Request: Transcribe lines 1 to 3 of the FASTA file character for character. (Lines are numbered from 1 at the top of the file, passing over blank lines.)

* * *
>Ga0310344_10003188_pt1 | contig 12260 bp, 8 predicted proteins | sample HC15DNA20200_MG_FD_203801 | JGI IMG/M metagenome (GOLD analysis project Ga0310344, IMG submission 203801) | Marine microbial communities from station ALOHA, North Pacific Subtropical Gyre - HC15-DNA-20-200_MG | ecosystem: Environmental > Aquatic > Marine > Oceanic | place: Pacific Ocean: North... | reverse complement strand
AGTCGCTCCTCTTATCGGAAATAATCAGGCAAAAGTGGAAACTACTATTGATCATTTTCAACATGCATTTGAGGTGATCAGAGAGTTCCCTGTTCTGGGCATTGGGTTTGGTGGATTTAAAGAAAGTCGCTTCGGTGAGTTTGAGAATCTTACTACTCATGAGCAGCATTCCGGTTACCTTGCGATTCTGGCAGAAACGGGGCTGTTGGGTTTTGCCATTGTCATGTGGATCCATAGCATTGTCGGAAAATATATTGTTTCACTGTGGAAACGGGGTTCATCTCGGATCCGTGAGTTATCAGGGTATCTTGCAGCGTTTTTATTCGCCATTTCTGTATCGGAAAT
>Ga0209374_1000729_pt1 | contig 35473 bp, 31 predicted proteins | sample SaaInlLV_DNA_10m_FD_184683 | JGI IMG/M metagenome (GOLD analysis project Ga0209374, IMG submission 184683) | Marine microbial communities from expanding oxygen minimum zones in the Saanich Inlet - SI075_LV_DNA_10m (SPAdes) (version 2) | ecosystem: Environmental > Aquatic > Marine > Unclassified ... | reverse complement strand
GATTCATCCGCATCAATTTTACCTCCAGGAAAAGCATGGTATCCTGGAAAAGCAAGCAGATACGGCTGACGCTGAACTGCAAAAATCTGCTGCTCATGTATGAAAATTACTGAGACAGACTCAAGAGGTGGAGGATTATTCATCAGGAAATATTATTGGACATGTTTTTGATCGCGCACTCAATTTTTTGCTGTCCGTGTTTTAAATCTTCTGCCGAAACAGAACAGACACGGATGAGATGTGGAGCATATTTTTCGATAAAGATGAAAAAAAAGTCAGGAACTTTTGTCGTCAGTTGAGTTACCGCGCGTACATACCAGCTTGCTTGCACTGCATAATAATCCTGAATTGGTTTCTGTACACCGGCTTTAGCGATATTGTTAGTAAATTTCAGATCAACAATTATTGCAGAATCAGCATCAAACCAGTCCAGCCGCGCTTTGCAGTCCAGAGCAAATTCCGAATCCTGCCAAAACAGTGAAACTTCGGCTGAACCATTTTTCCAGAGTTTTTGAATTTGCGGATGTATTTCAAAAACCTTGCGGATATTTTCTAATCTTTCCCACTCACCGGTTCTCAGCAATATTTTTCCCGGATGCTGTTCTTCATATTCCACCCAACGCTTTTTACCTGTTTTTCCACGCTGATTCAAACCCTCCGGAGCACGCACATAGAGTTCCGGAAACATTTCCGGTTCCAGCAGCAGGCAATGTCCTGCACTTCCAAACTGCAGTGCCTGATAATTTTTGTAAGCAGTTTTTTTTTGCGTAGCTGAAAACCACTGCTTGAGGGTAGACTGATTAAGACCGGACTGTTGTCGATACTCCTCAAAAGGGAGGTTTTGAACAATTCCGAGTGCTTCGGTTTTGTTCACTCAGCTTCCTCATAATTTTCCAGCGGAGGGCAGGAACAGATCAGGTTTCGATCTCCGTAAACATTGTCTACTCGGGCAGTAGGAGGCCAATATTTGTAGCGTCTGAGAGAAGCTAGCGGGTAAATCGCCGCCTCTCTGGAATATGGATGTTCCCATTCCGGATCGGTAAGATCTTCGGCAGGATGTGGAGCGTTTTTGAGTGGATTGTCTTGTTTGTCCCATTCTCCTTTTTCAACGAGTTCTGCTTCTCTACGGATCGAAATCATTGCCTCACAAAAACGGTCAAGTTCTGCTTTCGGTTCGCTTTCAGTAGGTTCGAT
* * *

>Ga0310344_10003188_pt1 | contig 12260 bp, 8 predicted proteins | sample HC15DNA20200_MG_FD_203801 | JGI IMG/M metagenome (GOLD analysis project Ga0310344, IMG submission 203801) | Marine microbial communities from station ALOHA, North Pacific Subtropical Gyre - HC15-DNA-20-200_MG | ecosystem: Environmental > Aquatic > Marine > Oceanic | place: Pacific Ocean: North... | reverse complement strand
AGTCGCTCCTCTTATCGGAAATAATCAGGCAAAAGTGGAAACTACTATTGATCATTTTCAACATGCATTTGAGGTGATCAGAGAGTTCCCTGTTCTGGGCATTGGGTTTGGTGGATTTAAAGAAAGTCGCTTCGGTGAGTTTGAGAATCTTACTACTCATGAGCAGCATTCCGGTTACCTTGCGATTCTGGCAGAAACGGGGCTGTTGGGTTTTGCCATTGTCATGTGGATCCATAGCATTGTCGGAAAATATATTGTTTCACTGTGGAAACGGGGTTCATCTCGGATCCGTGAGTTATCAGGGTATCTTGCAGCGTTTTTATTCGCCATTTCTGTATCGGAAAT
>Ga0209374_1000729_pt1 | contig 35473 bp, 31 predicted proteins | sample SaaInlLV_DNA_10m_FD_184683 | JGI IMG/M metagenome (GOLD analysis project Ga0209374, IMG submission 184683) | Marine microbial communities from expanding oxygen minimum zones in the Saanich Inlet - SI075_LV_DNA_10m (SPAdes) (version 2) | ecosystem: Environmental > Aquatic > Marine > Unclassified ... | reverse complement strand